Discussion Questions:

1. Identify the people, places, events, or aspects of people, society or nature that are the focus of this film. Describe and clarify the significance of each.
2. List six facts described in the film that impressed you and explain how each fact relates to the film’s premise or theme.
3. Did you learn anything from this movie? What was it?
4. Nonfiction can enrich viewers in several important ways. Describe any aspect of the film that showed you something you hadn’t seen before, caused you to think in a new way, or helped you understand something more thoroughly than before. In addition, describe how it changed your thinking.
5. Was there anything that you saw or heard in the film that was unconvincing or which seemed out of place?
6. What particularly appealed to you in the cinematic presentation of the film, such as the way in which particular scenes, images, or sounds were presented?
7. Describe the progression of the film: how it begins, what stages it passes through, and how it concludes.
8. How did the filmmakers try to convince you of the position that the film supports? Look for appeals to logic, emotion, and prejudice.
9. Did any of the reasoning given in support of the position advocated by the film seem to be weak or misleading? If so, describe the concept put forward in the film and why you thought the reasoning was flawed.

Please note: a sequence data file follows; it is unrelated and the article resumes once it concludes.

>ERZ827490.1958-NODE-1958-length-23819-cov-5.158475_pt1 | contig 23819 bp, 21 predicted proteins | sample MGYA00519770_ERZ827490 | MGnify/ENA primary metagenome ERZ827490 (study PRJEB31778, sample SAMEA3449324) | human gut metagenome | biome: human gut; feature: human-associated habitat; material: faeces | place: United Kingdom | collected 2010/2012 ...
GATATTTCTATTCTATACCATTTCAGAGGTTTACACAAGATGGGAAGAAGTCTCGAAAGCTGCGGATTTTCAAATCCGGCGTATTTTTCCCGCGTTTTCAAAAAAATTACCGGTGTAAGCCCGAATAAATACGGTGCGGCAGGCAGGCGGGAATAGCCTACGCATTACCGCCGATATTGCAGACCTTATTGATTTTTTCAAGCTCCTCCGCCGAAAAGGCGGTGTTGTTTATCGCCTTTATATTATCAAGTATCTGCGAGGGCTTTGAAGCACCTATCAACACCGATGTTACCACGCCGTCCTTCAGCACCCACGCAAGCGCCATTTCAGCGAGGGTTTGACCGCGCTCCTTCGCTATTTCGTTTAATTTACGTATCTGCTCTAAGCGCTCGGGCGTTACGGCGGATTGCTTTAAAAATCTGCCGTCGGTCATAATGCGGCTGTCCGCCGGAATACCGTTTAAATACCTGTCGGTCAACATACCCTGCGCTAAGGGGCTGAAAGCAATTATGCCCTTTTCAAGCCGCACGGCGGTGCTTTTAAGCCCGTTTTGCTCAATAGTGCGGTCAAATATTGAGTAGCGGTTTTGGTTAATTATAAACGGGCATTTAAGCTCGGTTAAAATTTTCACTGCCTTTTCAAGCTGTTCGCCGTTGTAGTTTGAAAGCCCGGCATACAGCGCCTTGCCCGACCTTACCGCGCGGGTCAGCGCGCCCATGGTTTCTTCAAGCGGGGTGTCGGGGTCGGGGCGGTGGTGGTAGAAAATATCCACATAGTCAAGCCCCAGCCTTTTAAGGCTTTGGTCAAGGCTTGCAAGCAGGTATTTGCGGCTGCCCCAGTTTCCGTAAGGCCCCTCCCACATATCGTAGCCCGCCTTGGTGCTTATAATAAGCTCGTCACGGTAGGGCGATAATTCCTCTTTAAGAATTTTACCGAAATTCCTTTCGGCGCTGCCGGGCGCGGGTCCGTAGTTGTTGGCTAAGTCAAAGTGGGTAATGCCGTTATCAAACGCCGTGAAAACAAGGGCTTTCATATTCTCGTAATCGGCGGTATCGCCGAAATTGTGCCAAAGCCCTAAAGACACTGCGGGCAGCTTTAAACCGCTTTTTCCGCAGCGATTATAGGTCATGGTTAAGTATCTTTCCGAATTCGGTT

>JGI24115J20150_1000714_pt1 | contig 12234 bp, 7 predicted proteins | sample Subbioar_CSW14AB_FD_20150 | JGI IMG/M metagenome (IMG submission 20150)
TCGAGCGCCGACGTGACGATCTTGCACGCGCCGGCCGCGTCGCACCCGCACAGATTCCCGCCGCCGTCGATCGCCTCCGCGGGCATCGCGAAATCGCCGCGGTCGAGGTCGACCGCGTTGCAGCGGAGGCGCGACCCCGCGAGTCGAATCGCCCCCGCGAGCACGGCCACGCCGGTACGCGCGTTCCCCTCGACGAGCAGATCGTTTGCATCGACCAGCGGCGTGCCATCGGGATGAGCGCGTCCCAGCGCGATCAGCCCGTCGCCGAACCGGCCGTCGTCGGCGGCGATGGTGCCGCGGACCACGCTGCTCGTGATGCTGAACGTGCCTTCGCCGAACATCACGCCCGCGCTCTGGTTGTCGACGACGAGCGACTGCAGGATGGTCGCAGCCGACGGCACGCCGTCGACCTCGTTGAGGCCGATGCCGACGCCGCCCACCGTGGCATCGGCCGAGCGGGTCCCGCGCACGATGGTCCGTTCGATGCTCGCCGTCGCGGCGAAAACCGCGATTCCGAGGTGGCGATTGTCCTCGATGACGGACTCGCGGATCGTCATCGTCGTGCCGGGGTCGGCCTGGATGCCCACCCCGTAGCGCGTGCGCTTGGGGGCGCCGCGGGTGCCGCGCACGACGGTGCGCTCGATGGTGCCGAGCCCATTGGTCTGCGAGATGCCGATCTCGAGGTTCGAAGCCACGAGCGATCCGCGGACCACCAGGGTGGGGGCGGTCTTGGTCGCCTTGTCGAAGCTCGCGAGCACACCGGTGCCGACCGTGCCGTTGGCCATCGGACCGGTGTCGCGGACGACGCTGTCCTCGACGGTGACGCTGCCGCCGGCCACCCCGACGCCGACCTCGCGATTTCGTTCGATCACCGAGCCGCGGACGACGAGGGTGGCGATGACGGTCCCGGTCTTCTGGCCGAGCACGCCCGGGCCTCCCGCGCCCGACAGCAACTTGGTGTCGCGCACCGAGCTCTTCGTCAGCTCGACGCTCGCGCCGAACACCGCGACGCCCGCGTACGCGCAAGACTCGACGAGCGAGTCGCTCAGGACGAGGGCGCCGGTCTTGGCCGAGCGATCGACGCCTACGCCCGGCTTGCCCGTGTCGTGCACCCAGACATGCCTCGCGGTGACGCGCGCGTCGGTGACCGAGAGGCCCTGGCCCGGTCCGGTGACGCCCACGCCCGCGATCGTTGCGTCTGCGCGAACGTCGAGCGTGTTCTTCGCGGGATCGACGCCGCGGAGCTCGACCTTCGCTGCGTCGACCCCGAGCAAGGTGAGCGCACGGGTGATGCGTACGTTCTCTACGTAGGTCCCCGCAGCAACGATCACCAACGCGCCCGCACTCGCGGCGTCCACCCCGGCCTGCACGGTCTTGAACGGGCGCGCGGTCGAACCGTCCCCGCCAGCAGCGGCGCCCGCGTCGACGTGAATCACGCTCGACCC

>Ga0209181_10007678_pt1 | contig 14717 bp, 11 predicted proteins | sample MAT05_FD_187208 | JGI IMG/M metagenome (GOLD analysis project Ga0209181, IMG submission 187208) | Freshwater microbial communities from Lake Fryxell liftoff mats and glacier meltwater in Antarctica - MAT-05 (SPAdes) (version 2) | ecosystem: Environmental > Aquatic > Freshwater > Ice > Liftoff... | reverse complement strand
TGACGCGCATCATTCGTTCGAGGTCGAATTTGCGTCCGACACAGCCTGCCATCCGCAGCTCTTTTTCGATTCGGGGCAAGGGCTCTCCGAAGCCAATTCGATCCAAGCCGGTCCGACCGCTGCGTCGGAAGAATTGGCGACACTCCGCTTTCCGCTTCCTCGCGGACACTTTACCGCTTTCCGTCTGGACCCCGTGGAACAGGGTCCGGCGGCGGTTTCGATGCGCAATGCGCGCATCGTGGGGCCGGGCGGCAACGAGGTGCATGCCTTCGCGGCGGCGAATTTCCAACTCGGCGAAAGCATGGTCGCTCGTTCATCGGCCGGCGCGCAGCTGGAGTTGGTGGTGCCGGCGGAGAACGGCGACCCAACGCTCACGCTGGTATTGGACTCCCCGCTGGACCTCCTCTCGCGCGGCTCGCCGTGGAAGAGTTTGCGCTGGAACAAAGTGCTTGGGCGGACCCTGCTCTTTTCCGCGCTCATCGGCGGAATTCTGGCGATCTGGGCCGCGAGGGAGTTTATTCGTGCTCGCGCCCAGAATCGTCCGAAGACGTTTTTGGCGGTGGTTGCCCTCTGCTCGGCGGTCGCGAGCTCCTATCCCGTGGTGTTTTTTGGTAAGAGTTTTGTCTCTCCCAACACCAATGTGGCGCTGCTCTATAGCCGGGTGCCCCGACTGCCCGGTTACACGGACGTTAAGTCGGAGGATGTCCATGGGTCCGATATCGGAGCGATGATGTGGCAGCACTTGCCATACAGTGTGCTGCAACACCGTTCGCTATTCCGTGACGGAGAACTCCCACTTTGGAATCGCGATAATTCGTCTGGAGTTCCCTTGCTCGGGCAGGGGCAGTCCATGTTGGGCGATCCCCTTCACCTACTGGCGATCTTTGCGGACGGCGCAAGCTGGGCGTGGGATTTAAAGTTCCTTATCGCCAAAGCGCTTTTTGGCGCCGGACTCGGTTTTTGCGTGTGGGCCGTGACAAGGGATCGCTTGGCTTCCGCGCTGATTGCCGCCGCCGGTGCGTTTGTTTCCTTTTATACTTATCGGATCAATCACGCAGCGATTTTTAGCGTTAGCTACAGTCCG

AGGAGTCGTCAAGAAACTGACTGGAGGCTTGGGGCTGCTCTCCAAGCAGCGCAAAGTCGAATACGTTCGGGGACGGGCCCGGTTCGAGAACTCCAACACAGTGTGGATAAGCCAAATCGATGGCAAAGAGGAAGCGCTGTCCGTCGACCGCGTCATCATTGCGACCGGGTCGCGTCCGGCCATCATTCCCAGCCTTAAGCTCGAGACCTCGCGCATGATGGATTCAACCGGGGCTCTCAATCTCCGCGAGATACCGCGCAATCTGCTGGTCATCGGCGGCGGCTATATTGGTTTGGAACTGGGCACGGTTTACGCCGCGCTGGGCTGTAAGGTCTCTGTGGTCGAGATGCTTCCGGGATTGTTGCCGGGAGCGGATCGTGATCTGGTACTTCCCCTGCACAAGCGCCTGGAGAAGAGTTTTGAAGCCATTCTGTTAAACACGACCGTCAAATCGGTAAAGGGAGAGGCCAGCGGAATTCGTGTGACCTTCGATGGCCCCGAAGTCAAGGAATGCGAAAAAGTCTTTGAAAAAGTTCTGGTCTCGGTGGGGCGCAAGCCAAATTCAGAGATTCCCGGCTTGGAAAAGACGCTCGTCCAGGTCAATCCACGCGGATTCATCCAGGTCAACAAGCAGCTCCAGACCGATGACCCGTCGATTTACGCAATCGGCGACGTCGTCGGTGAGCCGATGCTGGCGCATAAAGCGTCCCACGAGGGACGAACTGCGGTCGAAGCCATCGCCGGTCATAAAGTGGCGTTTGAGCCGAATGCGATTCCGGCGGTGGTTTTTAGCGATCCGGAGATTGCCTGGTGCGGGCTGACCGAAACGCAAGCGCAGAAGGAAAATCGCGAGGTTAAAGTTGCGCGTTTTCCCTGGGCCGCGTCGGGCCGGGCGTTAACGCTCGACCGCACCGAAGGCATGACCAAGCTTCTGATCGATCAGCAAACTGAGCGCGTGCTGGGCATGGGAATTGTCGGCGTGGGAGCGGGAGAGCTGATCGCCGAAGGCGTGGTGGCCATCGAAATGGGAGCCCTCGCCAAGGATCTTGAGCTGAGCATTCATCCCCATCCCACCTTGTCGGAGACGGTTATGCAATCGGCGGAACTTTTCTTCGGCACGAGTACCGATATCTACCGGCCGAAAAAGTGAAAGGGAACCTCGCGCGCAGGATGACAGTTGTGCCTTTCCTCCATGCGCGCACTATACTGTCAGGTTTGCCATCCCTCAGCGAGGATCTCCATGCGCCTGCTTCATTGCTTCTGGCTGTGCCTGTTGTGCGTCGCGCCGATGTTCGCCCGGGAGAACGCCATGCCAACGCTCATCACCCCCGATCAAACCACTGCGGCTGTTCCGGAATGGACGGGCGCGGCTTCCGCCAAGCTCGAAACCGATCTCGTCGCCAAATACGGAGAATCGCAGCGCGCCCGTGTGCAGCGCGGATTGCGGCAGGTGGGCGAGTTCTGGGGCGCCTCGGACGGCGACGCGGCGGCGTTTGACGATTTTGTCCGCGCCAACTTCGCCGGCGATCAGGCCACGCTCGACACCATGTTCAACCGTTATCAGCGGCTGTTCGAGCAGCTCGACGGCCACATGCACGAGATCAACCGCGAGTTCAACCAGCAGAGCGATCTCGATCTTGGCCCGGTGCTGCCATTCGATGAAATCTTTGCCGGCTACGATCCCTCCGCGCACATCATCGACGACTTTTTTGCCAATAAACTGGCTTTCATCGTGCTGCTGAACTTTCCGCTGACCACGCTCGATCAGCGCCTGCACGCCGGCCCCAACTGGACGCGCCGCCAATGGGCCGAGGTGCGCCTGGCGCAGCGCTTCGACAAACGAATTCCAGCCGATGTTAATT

10. Did the film change your mind about any aspect of the subject that it presents? What information, argument or persuasive technique caused you to change your mind?
11. Was there something you didn’t understand about the film? Is so, what was it?
12. What did you like best about the movie? Why?
13. What did you like least about the movie? Why?
14. Describe any cinematic techniques used in presenting particular scenes, images, or sounds which were designed to appeal to the viewer’s emotions and to encourage the viewer to agree with the position advocated by the film, without reliance upon fact or logical argument.
15. Did the narration always work well with what was occurring visually in the film? Describe any scenes in which you thought it didn’t and your reasons for this conclusion.
16. Describe the use of color in the film. Did it advance the emotions the filmmakers were trying to evoke? How would you have used color in this movie?
17. Analyze the use of music in the film. Did it enhance the story that the visual images and the narration were trying to tell? How would you have used music in this movie?
18. What was the structure of the movie? Did there appear to be any manipulation in the way in which the scenes were presented or did the presentation appear to be straightforward?
19. How did the editing of the film advance the narrative and help the director get his point across?
20. If someone asked you whether you would recommend this film, how would you respond? Fully explain your reasons.
21. If the filmmakers were to ask you how the film could be improved, what would you tell them? Describe the changes you would suggest in detail and the reasons for your suggestions.


  • Students can be asked to write an essay marshaling facts to support or challenge any claim, fact or position taken in the film.
  • Students can be asked to write a review of the film.
  • The class can be asked to take positions on and to debate any of the issues raised or positions taken in the film. Consider this for a group activity.